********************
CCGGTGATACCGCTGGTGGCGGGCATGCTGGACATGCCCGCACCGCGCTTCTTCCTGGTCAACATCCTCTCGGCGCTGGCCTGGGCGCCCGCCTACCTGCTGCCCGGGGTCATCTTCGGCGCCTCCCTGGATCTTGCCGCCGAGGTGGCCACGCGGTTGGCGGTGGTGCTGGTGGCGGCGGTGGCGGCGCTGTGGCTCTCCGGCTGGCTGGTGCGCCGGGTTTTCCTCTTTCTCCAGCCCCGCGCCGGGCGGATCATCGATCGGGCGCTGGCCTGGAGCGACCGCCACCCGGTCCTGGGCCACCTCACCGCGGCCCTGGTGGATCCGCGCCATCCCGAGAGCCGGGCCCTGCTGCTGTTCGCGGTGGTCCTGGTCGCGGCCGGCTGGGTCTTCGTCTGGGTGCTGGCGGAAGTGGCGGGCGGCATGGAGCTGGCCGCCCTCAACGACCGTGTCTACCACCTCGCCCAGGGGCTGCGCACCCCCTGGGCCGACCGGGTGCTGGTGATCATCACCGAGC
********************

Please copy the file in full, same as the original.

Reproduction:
CCGGTGATACCGCTGGTGGCGGGCATGCTGGACATGCCCGCACCGCGCTTCTTCCTGGTCAACATCCTCTCGGCGCTGGCCTGGGCGCCCGCCTACCTGCTGCCCGGGGTCATCTTCGGCGCCTCCCTGGATCTTGCCGCCGAGGTGGCCACGCGGTTGGCGGTGGTGCTGGTGGCGGCGGTGGCGGCGCTGTGGCTCTCCGGCTGGCTGGTGCGCCGGGTTTTCCTCTTTCTCCAGCCCCGCGCCGGGCGGATCATCGATCGGGCGCTGGCCTGGAGCGACCGCCACCCGGTCCTGGGCCACCTCACCGCGGCCCTGGTGGATCCGCGCCATCCCGAGAGCCGGGCCCTGCTGCTGTTCGCGGTGGTCCTGGTCGCGGCCGGCTGGGTCTTCGTCTGGGTGCTGGCGGAAGTGGCGGGCGGCATGGAGCTGGCCGCCCTCAACGACCGTGTCTACCACCTCGCCCAGGGGCTGCGCACCCCCTGGGCCGACCGGGTGCTGGTGATCATCACCGAGC